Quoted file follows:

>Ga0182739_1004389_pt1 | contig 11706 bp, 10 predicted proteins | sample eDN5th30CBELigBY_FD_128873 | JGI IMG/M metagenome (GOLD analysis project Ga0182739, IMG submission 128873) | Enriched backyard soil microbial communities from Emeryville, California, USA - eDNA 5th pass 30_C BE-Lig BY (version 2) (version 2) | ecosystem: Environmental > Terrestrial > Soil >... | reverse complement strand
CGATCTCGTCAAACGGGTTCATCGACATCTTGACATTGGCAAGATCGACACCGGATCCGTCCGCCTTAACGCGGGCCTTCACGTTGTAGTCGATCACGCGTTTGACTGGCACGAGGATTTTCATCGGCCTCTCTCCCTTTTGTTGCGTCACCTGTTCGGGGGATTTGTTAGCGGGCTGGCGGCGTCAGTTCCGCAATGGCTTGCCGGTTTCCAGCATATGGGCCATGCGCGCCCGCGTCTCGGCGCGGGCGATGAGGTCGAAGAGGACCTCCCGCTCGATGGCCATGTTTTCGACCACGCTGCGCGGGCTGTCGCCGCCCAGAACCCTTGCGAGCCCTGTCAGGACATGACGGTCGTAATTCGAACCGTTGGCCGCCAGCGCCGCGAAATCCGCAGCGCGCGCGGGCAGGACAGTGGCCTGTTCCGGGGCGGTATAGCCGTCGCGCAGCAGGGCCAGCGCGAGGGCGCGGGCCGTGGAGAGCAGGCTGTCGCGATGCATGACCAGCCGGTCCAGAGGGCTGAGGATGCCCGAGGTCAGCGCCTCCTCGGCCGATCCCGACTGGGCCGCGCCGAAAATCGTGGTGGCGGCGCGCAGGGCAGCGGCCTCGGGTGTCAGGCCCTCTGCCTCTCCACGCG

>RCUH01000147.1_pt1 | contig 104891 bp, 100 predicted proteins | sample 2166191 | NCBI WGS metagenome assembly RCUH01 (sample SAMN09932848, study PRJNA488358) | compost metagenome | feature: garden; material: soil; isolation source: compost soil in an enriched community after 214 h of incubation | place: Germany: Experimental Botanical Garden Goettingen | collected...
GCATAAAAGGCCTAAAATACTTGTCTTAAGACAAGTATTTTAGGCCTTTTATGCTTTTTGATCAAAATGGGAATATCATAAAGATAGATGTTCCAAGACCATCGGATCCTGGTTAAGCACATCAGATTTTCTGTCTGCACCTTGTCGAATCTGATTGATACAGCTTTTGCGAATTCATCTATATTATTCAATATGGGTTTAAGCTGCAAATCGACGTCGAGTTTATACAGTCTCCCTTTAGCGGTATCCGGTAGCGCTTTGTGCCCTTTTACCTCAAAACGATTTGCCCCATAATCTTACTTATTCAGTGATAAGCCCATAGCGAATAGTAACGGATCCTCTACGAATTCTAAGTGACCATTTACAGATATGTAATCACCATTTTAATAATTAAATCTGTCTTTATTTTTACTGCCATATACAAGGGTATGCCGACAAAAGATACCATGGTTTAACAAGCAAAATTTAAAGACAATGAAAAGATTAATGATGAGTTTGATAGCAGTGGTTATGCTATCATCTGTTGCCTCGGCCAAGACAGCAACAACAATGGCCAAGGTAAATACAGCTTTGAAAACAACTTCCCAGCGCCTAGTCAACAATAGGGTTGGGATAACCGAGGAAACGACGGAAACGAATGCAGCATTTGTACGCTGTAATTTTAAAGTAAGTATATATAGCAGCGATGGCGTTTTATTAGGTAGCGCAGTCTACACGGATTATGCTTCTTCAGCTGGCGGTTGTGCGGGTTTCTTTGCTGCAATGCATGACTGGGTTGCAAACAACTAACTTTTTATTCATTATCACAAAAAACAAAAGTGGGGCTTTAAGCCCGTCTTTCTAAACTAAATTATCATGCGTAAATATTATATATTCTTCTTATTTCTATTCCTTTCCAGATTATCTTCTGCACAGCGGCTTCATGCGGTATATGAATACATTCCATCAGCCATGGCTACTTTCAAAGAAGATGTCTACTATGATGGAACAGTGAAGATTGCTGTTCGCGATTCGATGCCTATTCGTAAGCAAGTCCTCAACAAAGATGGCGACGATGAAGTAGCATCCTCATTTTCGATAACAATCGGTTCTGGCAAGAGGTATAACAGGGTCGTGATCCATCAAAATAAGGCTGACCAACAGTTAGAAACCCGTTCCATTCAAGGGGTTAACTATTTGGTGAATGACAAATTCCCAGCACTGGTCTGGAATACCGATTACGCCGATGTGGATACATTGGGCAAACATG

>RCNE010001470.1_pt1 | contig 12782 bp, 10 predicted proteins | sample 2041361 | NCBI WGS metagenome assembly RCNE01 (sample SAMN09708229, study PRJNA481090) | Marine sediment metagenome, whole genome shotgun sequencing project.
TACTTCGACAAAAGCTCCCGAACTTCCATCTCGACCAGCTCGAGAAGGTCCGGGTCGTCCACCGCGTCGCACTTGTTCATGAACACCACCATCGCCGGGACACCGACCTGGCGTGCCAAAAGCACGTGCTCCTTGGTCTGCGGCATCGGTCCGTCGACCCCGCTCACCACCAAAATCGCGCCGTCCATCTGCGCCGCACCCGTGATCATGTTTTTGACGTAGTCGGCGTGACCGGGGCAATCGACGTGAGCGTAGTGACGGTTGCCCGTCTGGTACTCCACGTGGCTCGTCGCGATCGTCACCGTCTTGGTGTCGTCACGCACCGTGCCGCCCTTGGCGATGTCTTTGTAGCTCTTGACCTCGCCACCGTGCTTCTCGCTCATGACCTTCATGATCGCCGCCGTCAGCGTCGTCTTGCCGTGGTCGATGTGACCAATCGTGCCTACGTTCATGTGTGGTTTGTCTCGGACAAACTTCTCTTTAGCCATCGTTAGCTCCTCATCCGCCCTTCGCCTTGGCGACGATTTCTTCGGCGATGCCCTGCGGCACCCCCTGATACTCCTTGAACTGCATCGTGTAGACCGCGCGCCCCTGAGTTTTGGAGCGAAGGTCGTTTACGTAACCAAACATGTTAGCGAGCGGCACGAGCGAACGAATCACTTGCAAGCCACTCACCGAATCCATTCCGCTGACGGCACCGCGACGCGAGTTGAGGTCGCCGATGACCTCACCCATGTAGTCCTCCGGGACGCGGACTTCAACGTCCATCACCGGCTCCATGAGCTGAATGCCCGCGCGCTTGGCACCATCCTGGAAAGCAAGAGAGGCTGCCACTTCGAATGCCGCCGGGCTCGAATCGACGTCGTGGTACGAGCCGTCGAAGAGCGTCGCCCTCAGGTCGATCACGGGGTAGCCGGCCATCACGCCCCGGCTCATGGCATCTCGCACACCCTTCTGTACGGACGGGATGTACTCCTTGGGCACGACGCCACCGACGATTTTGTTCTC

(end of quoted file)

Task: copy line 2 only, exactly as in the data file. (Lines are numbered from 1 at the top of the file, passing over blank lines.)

CGATCTCGTCAAACGGGTTCATCGACATCTTGACATTGGCAAGATCGACACCGGATCCGTCCGCCTTAACGCGGGCCTTCACGTTGTAGTCGATCACGCGTTTGACTGGCACGAGGATTTTCATCGGCCTCTCTCCCTTTTGTTGCGTCACCTGTTCGGGGGATTTGTTAGCGGGCTGGCGGCGTCAGTTCCGCAATGGCTTGCCGGTTTCCAGCATATGGGCCATGCGCGCCCGCGTCTCGGCGCGGGCGATGAGGTCGAAGAGGACCTCCCGCTCGATGGCCATGTTTTCGACCACGCTGCGCGGGCTGTCGCCGCCCAGAACCCTTGCGAGCCCTGTCAGGACATGACGGTCGTAATTCGAACCGTTGGCCGCCAGCGCCGCGAAATCCGCAGCGCGCGCGGGCAGGACAGTGGCCTGTTCCGGGGCGGTATAGCCGTCGCGCAGCAGGGCCAGCGCGAGGGCGCGGGCCGTGGAGAGCAGGCTGTCGCGATGCATGACCAGCCGGTCCAGAGGGCTGAGGATGCCCGAGGTCAGCGCCTCCTCGGCCGATCCCGACTGGGCCGCGCCGAAAATCGTGGTGGCGGCGCGCAGGGCAGCGGCCTCGGGTGTCAGGCCCTCTGCCTCTCCACGCG